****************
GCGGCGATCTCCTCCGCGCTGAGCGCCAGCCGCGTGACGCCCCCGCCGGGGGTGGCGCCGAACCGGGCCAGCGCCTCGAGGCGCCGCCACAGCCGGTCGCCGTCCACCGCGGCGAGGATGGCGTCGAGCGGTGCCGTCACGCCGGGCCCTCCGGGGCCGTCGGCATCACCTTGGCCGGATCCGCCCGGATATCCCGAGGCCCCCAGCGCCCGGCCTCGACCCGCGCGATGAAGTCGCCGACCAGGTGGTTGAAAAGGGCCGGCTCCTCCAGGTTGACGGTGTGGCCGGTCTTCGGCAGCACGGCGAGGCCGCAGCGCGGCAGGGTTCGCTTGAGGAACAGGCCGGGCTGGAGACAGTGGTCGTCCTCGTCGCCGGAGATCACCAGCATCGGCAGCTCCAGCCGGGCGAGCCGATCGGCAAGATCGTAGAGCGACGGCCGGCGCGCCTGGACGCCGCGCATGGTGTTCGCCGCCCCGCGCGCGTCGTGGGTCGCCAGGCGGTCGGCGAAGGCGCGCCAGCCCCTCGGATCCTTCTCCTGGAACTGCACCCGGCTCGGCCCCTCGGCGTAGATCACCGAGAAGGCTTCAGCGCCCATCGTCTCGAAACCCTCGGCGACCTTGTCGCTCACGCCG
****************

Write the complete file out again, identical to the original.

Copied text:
GCGGCGATCTCCTCCGCGCTGAGCGCCAGCCGCGTGACGCCCCCGCCGGGGGTGGCGCCGAACCGGGCCAGCGCCTCGAGGCGCCGCCACAGCCGGTCGCCGTCCACCGCGGCGAGGATGGCGTCGAGCGGTGCCGTCACGCCGGGCCCTCCGGGGCCGTCGGCATCACCTTGGCCGGATCCGCCCGGATATCCCGAGGCCCCCAGCGCCCGGCCTCGACCCGCGCGATGAAGTCGCCGACCAGGTGGTTGAAAAGGGCCGGCTCCTCCAGGTTGACGGTGTGGCCGGTCTTCGGCAGCACGGCGAGGCCGCAGCGCGGCAGGGTTCGCTTGAGGAACAGGCCGGGCTGGAGACAGTGGTCGTCCTCGTCGCCGGAGATCACCAGCATCGGCAGCTCCAGCCGGGCGAGCCGATCGGCAAGATCGTAGAGCGACGGCCGGCGCGCCTGGACGCCGCGCATGGTGTTCGCCGCCCCGCGCGCGTCGTGGGTCGCCAGGCGGTCGGCGAAGGCGCGCCAGCCCCTCGGATCCTTCTCCTGGAACTGCACCCGGCTCGGCCCCTCGGCGTAGATCACCGAGAAGGCTTCAGCGCCCATCGTCTCGAAACCCTCGGCGACCTTGTCGCTCACGCCG